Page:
The ozone layer has made an impressive recovery in the last 30 years, but that has never been a foolproof plan.
The culprit who is generating this pollutant is still unknown and at large.
“We were shocked, no doubt,” says Stephen Montzka, a scientist with the National Oceanic and Atmospheric Administration and lead author of the new study.
“We couldn’t understand how on Earth emissions would be increasing when production had been zero for so long.”
The chemical, CFC-11, is part of a class of substances called chlorofluorocarbons (CFCs) once hailed as a pinnacle of 20th century industrial chemistry.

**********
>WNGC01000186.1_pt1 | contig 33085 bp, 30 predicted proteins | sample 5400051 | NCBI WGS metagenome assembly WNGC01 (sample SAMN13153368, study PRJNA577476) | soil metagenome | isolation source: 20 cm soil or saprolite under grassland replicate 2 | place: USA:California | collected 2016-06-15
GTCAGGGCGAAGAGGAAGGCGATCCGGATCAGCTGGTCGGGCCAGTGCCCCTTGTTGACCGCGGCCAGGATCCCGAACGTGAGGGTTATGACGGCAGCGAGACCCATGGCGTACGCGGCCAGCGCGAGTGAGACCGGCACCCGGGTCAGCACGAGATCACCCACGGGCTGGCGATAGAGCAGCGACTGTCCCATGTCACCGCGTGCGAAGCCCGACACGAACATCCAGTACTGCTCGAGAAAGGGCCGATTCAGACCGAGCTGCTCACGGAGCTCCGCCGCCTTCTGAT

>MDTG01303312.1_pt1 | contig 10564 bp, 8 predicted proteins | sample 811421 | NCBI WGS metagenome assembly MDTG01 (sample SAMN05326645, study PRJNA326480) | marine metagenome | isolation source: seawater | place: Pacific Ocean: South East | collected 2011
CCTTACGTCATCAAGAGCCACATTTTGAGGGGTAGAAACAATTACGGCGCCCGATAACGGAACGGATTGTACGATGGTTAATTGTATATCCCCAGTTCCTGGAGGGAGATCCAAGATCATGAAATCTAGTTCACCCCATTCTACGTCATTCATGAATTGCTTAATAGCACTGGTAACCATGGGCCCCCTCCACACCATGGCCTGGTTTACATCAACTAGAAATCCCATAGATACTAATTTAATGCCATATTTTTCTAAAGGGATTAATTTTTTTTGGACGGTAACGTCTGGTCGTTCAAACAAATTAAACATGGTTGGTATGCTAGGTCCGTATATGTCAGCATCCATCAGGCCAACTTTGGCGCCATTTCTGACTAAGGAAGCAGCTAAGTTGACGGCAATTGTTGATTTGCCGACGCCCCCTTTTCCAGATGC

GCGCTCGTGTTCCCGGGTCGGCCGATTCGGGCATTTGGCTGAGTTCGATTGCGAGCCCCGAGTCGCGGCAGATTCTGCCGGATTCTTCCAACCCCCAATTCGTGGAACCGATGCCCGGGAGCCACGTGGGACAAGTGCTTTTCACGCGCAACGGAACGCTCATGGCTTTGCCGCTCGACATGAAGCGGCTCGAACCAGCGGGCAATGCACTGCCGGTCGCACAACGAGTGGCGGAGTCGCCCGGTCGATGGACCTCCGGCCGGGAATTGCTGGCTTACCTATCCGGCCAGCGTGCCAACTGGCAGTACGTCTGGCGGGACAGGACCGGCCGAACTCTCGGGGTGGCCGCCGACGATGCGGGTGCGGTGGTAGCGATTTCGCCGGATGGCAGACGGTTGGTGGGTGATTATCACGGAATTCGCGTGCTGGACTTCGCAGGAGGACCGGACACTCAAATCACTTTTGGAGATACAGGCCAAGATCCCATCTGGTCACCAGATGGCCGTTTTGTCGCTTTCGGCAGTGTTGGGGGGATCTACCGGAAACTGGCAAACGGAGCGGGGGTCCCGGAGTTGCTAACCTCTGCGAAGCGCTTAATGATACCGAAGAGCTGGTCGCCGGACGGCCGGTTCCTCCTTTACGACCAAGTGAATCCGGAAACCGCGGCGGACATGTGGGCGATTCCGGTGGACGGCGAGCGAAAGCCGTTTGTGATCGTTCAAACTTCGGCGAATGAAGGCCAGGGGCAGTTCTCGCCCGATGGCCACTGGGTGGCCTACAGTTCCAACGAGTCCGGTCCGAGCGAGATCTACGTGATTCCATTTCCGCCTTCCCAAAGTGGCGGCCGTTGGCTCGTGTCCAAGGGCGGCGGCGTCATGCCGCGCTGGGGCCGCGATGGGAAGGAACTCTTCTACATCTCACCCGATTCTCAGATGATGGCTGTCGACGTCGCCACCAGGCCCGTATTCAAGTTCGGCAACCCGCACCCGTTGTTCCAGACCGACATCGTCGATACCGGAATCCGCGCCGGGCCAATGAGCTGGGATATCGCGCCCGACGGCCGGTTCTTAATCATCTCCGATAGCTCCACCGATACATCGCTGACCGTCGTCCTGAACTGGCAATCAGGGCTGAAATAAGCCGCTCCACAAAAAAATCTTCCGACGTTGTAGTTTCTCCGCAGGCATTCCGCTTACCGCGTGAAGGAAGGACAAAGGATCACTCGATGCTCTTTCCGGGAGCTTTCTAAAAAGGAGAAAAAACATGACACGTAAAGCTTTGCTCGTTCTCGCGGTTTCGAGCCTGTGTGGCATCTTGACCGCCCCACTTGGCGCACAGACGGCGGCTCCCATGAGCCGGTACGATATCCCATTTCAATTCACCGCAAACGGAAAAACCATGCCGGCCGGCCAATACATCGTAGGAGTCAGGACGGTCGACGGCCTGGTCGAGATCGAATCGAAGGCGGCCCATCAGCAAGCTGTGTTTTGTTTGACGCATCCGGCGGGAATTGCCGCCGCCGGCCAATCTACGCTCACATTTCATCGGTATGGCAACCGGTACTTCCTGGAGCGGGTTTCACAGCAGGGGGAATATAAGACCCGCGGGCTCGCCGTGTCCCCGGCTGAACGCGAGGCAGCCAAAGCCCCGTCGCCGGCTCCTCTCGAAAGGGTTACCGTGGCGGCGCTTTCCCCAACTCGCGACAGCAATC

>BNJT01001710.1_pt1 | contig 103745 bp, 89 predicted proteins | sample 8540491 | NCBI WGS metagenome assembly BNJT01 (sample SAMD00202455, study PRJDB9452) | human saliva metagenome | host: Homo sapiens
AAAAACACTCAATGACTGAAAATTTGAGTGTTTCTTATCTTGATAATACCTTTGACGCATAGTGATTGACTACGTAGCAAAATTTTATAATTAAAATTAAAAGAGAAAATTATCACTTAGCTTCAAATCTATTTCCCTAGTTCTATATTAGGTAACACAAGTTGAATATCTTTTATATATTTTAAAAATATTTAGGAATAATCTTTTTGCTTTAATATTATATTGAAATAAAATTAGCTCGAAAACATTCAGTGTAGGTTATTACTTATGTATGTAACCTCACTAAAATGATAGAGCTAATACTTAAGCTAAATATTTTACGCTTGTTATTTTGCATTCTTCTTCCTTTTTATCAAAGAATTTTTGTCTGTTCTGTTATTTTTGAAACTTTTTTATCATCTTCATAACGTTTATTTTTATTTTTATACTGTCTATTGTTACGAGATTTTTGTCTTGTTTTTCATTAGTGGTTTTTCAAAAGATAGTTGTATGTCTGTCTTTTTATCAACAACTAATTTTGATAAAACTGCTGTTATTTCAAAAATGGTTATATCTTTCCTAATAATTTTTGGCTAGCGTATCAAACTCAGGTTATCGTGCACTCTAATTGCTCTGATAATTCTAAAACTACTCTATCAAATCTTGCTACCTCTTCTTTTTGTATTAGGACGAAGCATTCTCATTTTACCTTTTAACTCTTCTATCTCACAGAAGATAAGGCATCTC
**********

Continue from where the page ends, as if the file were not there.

The world came together in 1987 to sign the Montreal Protocol, a pact that effectively banned all ozone-depleting substances, including CFCs.
While CFC-11 is no more dangerous to the ozone layer than other chlorine-containing chemical species, it’s the second-most abundant CFC. »